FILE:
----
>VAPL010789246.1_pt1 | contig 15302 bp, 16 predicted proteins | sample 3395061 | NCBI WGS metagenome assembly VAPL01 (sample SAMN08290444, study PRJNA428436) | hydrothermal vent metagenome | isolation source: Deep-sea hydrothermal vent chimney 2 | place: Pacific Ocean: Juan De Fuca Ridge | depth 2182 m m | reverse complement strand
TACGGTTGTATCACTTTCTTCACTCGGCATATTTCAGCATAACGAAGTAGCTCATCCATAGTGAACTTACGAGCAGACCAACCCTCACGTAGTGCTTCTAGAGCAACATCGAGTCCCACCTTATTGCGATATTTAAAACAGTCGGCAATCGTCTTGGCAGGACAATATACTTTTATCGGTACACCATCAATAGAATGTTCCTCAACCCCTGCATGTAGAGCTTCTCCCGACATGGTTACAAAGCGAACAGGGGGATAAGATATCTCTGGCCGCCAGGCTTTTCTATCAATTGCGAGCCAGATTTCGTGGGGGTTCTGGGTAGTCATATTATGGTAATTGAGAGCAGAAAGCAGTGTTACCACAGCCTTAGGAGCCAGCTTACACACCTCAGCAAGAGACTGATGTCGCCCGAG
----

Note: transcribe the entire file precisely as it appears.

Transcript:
>VAPL010789246.1_pt1 | contig 15302 bp, 16 predicted proteins | sample 3395061 | NCBI WGS metagenome assembly VAPL01 (sample SAMN08290444, study PRJNA428436) | hydrothermal vent metagenome | isolation source: Deep-sea hydrothermal vent chimney 2 | place: Pacific Ocean: Juan De Fuca Ridge | depth 2182 m m | reverse complement strand
TACGGTTGTATCACTTTCTTCACTCGGCATATTTCAGCATAACGAAGTAGCTCATCCATAGTGAACTTACGAGCAGACCAACCCTCACGTAGTGCTTCTAGAGCAACATCGAGTCCCACCTTATTGCGATATTTAAAACAGTCGGCAATCGTCTTGGCAGGACAATATACTTTTATCGGTACACCATCAATAGAATGTTCCTCAACCCCTGCATGTAGAGCTTCTCCCGACATGGTTACAAAGCGAACAGGGGGATAAGATATCTCTGGCCGCCAGGCTTTTCTATCAATTGCGAGCCAGATTTCGTGGGGGTTCTGGGTAGTCATATTATGGTAATTGAGAGCAGAAAGCAGTGTTACCACAGCCTTAGGAGCCAGCTTACACACCTCAGCAAGAGACTGATGTCGCCCGAG